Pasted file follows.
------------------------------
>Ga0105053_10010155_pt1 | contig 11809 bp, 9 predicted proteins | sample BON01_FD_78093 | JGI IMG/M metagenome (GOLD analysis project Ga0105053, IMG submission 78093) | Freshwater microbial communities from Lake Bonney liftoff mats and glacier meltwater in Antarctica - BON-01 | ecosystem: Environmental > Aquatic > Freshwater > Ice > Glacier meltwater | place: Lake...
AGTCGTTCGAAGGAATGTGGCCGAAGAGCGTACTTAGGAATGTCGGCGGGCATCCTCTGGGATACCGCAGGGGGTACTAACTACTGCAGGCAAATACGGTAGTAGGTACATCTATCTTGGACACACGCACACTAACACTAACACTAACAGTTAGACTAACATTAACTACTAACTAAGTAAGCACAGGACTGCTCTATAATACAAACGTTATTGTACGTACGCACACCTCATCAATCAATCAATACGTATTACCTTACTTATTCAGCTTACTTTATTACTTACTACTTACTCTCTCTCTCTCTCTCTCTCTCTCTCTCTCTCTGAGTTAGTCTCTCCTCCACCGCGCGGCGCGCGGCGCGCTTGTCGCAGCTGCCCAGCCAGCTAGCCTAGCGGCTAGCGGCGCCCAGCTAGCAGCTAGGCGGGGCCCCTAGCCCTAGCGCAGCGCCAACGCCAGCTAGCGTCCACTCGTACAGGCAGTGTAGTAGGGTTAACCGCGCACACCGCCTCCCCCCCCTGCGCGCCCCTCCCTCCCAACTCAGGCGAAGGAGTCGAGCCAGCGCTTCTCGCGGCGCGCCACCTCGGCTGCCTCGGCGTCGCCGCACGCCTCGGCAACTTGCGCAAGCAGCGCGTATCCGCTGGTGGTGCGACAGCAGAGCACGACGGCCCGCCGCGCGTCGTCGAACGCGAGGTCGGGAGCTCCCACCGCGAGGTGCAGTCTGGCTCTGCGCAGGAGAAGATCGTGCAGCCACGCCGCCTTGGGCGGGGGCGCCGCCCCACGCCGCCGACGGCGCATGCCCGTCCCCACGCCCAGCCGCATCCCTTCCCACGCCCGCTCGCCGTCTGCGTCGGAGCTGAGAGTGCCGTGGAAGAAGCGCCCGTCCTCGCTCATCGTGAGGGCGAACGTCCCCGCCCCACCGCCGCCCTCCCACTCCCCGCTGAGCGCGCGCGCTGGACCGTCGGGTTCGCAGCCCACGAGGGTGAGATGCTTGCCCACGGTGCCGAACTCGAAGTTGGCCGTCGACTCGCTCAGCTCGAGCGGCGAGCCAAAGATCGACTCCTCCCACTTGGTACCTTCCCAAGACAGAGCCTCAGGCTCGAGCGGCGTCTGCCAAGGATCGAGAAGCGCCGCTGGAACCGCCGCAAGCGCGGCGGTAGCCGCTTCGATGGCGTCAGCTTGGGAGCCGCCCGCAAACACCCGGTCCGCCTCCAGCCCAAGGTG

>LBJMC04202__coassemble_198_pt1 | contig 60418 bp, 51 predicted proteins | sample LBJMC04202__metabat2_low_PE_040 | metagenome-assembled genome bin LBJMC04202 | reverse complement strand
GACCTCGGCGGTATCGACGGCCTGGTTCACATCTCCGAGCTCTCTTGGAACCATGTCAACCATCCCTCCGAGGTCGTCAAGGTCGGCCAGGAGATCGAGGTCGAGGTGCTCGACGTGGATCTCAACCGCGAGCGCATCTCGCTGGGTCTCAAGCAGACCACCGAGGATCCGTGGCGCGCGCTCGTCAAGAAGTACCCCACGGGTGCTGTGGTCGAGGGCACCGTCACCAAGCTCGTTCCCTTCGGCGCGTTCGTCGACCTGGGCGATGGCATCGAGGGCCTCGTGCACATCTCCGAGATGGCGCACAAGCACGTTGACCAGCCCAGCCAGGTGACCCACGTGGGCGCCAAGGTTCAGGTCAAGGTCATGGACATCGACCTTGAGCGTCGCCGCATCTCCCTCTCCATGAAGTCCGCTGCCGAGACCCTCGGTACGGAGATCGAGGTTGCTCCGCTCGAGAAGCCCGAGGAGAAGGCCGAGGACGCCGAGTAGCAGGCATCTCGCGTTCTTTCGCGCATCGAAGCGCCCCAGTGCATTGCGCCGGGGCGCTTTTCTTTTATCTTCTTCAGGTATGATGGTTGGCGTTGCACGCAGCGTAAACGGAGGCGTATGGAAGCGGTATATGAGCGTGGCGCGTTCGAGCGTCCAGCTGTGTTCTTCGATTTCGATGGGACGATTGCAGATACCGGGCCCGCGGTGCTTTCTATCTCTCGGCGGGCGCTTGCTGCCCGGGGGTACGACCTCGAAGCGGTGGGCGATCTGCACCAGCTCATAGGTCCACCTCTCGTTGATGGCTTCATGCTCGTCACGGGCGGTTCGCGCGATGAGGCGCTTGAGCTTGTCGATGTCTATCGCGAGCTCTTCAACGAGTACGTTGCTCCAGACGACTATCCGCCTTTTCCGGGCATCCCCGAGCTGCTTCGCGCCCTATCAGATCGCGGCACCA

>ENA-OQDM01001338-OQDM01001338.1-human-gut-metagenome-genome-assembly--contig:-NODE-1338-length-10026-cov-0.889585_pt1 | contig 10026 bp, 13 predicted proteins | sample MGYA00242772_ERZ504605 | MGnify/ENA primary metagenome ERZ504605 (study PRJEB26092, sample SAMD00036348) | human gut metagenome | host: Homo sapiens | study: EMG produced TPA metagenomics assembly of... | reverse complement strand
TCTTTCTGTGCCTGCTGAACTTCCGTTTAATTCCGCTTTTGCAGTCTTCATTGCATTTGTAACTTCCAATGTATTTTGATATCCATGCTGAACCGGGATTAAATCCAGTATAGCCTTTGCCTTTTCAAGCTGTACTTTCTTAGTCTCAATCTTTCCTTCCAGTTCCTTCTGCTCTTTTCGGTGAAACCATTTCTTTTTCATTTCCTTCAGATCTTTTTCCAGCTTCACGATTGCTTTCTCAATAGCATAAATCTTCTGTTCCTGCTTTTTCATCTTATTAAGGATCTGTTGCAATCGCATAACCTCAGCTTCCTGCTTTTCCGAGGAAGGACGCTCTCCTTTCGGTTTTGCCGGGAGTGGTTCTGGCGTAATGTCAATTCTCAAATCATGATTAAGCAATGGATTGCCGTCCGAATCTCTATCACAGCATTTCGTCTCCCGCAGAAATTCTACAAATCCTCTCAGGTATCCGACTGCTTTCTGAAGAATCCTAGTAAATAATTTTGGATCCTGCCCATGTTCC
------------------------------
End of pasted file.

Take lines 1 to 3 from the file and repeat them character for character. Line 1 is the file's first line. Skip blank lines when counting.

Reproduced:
>Ga0105053_10010155_pt1 | contig 11809 bp, 9 predicted proteins | sample BON01_FD_78093 | JGI IMG/M metagenome (GOLD analysis project Ga0105053, IMG submission 78093) | Freshwater microbial communities from Lake Bonney liftoff mats and glacier meltwater in Antarctica - BON-01 | ecosystem: Environmental > Aquatic > Freshwater > Ice > Glacier meltwater | place: Lake...
AGTCGTTCGAAGGAATGTGGCCGAAGAGCGTACTTAGGAATGTCGGCGGGCATCCTCTGGGATACCGCAGGGGGTACTAACTACTGCAGGCAAATACGGTAGTAGGTACATCTATCTTGGACACACGCACACTAACACTAACACTAACAGTTAGACTAACATTAACTACTAACTAAGTAAGCACAGGACTGCTCTATAATACAAACGTTATTGTACGTACGCACACCTCATCAATCAATCAATACGTATTACCTTACTTATTCAGCTTACTTTATTACTTACTACTTACTCTCTCTCTCTCTCTCTCTCTCTCTCTCTCTCTGAGTTAGTCTCTCCTCCACCGCGCGGCGCGCGGCGCGCTTGTCGCAGCTGCCCAGCCAGCTAGCCTAGCGGCTAGCGGCGCCCAGCTAGCAGCTAGGCGGGGCCCCTAGCCCTAGCGCAGCGCCAACGCCAGCTAGCGTCCACTCGTACAGGCAGTGTAGTAGGGTTAACCGCGCACACCGCCTCCCCCCCCTGCGCGCCCCTCCCTCCCAACTCAGGCGAAGGAGTCGAGCCAGCGCTTCTCGCGGCGCGCCACCTCGGCTGCCTCGGCGTCGCCGCACGCCTCGGCAACTTGCGCAAGCAGCGCGTATCCGCTGGTGGTGCGACAGCAGAGCACGACGGCCCGCCGCGCGTCGTCGAACGCGAGGTCGGGAGCTCCCACCGCGAGGTGCAGTCTGGCTCTGCGCAGGAGAAGATCGTGCAGCCACGCCGCCTTGGGCGGGGGCGCCGCCCCACGCCGCCGACGGCGCATGCCCGTCCCCACGCCCAGCCGCATCCCTTCCCACGCCCGCTCGCCGTCTGCGTCGGAGCTGAGAGTGCCGTGGAAGAAGCGCCCGTCCTCGCTCATCGTGAGGGCGAACGTCCCCGCCCCACCGCCGCCCTCCCACTCCCCGCTGAGCGCGCGCGCTGGACCGTCGGGTTCGCAGCCCACGAGGGTGAGATGCTTGCCCACGGTGCCGAACTCGAAGTTGGCCGTCGACTCGCTCAGCTCGAGCGGCGAGCCAAAGATCGACTCCTCCCACTTGGTACCTTCCCAAGACAGAGCCTCAGGCTCGAGCGGCGTCTGCCAAGGATCGAGAAGCGCCGCTGGAACCGCCGCAAGCGCGGCGGTAGCCGCTTCGATGGCGTCAGCTTGGGAGCCGCCCGCAAACACCCGGTCCGCCTCCAGCCCAAGGTG

>LBJMC04202__coassemble_198_pt1 | contig 60418 bp, 51 predicted proteins | sample LBJMC04202__metabat2_low_PE_040 | metagenome-assembled genome bin LBJMC04202 | reverse complement strand